John M. Hunter
What is “Life Space”?
Life Space is an awareness of the dynamic existence of life, that envelops our life, moment to moment. The degree to which our life interplay with this dynamic existence of life is a measure of the size and expansion of our life space. In other words, when we are so tuned and connected to the expanse of life itself in all its existence at the moment, then our consciousness transcends our lesser self and lives in the light of a higher self. This is naturally tuned to the dynamic existence of life and therefore our life space too is expansive.
Why Life Space is Important for Our Life?
Our life has the capacity and means to expand beyond our present default position. As such, living in an expanded life space naturally generates a condition(s) that we would come to know and experience and realize the beauty, joy, and harmony that such a life space entails.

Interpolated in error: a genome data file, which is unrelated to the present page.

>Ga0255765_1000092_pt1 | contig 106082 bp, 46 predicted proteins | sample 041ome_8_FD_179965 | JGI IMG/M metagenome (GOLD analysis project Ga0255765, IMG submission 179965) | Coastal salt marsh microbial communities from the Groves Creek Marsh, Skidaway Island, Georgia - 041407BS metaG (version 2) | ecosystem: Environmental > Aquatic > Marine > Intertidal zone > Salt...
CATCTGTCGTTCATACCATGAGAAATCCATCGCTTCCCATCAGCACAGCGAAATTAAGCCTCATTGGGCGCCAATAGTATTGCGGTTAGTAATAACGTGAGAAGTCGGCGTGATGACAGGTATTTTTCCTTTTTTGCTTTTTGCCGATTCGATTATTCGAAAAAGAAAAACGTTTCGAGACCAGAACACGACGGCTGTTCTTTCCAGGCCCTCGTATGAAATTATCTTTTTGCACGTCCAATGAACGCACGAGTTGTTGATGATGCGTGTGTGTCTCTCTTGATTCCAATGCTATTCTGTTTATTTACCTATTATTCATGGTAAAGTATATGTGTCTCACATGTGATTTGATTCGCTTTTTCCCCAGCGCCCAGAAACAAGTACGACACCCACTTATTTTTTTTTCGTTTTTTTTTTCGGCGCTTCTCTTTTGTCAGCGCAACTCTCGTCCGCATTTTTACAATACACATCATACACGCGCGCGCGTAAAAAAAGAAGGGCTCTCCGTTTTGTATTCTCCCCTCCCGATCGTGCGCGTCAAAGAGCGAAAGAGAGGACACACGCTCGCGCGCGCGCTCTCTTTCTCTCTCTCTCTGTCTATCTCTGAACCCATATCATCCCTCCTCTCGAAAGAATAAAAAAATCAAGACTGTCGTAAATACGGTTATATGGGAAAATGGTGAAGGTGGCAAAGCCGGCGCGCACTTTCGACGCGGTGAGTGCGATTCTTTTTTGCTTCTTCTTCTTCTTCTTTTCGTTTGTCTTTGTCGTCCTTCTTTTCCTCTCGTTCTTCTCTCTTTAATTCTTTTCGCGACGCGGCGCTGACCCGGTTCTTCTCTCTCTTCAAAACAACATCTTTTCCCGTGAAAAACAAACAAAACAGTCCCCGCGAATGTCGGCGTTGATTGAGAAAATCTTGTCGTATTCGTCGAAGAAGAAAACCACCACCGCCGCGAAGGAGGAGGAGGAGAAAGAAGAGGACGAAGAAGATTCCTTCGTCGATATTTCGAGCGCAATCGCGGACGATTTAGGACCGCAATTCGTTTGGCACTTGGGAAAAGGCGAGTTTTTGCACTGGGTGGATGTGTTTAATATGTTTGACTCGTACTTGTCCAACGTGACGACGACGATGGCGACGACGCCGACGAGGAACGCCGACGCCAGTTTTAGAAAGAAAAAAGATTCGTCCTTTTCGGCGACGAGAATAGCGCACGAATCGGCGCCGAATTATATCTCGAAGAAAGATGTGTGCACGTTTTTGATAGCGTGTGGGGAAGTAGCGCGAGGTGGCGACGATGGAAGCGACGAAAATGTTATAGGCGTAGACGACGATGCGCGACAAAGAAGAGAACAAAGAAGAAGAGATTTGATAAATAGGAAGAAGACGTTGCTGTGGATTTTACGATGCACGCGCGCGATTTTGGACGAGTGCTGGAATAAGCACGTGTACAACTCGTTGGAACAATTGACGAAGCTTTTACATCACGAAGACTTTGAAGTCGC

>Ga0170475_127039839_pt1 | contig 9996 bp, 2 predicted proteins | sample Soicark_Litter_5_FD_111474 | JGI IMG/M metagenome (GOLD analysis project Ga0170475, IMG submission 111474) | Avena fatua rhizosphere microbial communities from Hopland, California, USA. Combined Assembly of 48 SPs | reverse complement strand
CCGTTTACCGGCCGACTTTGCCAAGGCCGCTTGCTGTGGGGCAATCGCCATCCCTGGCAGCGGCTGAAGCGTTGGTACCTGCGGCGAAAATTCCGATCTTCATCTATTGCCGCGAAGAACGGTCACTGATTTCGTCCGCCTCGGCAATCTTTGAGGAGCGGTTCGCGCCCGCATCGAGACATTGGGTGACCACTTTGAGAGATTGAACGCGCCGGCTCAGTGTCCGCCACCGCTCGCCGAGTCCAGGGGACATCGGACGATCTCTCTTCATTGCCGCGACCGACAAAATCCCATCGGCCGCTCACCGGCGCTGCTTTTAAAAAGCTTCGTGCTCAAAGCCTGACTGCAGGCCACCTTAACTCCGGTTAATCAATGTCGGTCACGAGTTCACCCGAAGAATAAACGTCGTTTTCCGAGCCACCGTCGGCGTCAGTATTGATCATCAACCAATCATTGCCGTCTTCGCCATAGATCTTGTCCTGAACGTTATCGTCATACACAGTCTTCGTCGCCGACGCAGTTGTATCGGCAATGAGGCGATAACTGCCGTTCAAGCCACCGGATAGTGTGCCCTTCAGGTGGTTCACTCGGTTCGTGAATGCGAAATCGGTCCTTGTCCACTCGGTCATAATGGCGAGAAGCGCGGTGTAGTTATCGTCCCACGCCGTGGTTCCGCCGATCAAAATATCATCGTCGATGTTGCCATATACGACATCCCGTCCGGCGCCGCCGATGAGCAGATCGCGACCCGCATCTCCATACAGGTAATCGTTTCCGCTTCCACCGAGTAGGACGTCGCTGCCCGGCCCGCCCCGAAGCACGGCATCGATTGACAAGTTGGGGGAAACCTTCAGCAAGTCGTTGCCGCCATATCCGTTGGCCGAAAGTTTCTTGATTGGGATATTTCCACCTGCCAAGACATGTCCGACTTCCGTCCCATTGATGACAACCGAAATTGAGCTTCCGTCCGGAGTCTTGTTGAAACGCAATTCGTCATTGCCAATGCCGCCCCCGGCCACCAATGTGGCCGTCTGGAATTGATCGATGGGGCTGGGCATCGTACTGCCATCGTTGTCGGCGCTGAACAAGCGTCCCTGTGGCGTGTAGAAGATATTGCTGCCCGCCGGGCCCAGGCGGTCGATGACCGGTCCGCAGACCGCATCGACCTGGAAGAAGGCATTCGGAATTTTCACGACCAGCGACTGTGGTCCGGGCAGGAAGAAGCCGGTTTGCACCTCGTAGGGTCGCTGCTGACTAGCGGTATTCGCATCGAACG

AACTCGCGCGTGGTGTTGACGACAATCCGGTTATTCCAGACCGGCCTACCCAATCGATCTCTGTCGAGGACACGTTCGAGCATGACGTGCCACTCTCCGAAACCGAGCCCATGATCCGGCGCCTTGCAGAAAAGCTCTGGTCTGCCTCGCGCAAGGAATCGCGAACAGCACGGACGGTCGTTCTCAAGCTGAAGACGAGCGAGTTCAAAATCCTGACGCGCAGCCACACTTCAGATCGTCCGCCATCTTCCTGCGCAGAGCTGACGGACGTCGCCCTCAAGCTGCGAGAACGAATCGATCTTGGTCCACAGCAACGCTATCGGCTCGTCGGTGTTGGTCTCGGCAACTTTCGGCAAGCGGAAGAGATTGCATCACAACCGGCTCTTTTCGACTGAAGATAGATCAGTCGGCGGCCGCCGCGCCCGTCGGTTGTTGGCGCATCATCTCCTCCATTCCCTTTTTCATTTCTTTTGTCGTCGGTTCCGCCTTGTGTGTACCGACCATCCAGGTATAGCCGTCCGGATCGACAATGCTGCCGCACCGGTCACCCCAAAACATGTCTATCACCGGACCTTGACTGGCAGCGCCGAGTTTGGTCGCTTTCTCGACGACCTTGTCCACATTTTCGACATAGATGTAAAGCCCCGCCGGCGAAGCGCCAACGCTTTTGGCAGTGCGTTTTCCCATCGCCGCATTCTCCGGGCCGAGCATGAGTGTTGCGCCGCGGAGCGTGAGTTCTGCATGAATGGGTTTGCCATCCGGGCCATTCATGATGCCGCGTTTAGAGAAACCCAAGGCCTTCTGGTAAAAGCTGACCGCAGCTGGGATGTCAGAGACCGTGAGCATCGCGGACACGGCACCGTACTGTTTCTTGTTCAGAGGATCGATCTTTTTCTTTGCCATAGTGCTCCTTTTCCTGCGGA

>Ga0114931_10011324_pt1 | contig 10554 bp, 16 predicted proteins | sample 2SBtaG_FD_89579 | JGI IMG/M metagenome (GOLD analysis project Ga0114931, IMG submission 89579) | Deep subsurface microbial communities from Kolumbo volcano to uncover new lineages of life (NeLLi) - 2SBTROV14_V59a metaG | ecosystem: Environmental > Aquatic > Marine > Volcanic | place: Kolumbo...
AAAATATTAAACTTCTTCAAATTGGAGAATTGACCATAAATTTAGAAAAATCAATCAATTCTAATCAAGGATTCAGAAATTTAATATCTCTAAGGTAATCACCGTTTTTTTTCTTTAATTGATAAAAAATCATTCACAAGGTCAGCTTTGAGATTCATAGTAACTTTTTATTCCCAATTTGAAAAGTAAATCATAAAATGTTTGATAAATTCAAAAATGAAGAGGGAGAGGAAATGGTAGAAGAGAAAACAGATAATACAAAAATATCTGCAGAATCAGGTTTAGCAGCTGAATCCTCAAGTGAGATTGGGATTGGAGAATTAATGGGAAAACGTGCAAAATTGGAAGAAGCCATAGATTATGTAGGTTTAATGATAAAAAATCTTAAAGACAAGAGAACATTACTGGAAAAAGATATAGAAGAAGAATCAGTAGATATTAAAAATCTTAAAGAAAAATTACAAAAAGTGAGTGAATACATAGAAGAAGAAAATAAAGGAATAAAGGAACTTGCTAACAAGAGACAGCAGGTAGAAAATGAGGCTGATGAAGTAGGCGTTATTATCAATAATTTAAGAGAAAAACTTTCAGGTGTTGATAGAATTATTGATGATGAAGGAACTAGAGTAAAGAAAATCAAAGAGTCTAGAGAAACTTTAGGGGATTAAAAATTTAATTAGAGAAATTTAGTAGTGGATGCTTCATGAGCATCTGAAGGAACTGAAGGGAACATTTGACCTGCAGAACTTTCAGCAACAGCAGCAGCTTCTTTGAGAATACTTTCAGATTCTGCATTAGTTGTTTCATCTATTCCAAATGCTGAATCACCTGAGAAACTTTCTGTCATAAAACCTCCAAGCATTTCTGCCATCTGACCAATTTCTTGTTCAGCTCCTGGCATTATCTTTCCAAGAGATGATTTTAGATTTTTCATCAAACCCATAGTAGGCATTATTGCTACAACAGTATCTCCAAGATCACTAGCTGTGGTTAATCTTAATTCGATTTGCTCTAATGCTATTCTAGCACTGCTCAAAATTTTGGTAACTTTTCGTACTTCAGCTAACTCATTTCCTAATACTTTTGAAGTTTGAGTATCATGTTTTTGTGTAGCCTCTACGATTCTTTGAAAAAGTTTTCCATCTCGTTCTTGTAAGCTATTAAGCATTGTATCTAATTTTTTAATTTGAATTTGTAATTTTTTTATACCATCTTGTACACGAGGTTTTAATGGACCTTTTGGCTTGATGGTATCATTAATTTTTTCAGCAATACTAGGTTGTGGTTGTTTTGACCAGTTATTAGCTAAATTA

The concrete necessity of living day to day in whatever environment we happen to be in requires (on our part) time, effort, and work – whatever it may be, to sustain and provide for ourselves: family, food, shelter, and the basic needs of living day to day. Attempting and seeking to create meaning and value in our life will naturally at the same time expand and strengthen our life space. As such, acquiring the basic provisions for living will become easier and more joyful in its acquisition.
As well, beyond the basic provisions for living, we can at the same time begin to experience purpose and meaning in our life so that we come to realize a greater and expanded self that before was unknown to us. To a large extent, the potential that exists in our life is untapped – thus buried and available to our acquisition. Such uncovering of our potential, opens up our life space, and consequently opens up our life to new possibilities and experiences, offering positively not only to our own life, but to others close to us and beyond.
John M. Hunter’s Life Space expands upon his first book, Critical Intent. Interestingly, Life Space is very much aligned with Dr. Paul Wong’s ideas in Meaning Therapy.